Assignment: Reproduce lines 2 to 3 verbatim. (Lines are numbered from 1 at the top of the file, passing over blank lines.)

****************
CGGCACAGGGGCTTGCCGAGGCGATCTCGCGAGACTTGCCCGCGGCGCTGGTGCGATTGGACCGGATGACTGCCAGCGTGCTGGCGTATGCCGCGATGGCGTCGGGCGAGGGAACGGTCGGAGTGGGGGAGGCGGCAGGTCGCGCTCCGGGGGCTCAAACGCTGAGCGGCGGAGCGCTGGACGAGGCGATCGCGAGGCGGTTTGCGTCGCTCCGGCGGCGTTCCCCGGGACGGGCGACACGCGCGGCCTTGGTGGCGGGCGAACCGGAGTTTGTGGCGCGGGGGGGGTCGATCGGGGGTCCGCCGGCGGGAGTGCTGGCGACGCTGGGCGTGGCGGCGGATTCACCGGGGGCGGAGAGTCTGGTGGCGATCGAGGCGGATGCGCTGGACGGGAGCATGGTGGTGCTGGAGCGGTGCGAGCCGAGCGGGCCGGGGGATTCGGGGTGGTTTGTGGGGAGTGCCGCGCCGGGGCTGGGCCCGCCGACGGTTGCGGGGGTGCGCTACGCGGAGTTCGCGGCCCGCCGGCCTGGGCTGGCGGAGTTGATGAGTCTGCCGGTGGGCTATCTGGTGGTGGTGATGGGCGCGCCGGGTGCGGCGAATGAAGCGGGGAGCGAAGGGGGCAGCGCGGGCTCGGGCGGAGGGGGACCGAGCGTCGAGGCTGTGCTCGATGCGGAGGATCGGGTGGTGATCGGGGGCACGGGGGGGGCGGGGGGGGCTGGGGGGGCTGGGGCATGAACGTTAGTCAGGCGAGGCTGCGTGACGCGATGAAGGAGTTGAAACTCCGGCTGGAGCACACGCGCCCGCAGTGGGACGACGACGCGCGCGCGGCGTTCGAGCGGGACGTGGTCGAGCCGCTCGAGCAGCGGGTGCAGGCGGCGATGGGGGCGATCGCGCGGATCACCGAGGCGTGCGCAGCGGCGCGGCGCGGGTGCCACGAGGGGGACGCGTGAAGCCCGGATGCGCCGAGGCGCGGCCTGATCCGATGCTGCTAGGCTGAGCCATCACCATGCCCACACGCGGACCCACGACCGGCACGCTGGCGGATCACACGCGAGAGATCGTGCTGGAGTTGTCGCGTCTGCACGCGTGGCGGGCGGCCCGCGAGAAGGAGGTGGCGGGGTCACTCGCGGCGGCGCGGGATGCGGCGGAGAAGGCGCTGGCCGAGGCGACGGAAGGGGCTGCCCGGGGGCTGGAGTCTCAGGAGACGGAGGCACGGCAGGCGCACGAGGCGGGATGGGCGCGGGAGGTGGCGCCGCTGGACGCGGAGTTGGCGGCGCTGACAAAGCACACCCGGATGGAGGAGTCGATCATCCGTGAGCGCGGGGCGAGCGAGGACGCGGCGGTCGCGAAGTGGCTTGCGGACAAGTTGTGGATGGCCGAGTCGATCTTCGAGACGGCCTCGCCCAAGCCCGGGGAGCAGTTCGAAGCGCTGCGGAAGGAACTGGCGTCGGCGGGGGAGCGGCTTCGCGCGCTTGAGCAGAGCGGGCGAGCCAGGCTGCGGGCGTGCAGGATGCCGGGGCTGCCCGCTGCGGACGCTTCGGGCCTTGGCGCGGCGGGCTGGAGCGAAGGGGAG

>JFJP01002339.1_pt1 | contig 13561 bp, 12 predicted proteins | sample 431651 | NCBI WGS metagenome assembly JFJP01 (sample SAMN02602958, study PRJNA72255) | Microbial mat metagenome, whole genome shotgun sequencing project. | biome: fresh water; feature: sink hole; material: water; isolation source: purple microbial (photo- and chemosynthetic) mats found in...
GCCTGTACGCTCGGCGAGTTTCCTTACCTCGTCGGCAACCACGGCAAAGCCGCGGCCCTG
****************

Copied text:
>JFJP01002339.1_pt1 | contig 13561 bp, 12 predicted proteins | sample 431651 | NCBI WGS metagenome assembly JFJP01 (sample SAMN02602958, study PRJNA72255) | Microbial mat metagenome, whole genome shotgun sequencing project. | biome: fresh water; feature: sink hole; material: water; isolation source: purple microbial (photo- and chemosynthetic) mats found in...
GCCTGTACGCTCGGCGAGTTTCCTTACCTCGTCGGCAACCACGGCAAAGCCGCGGCCCTG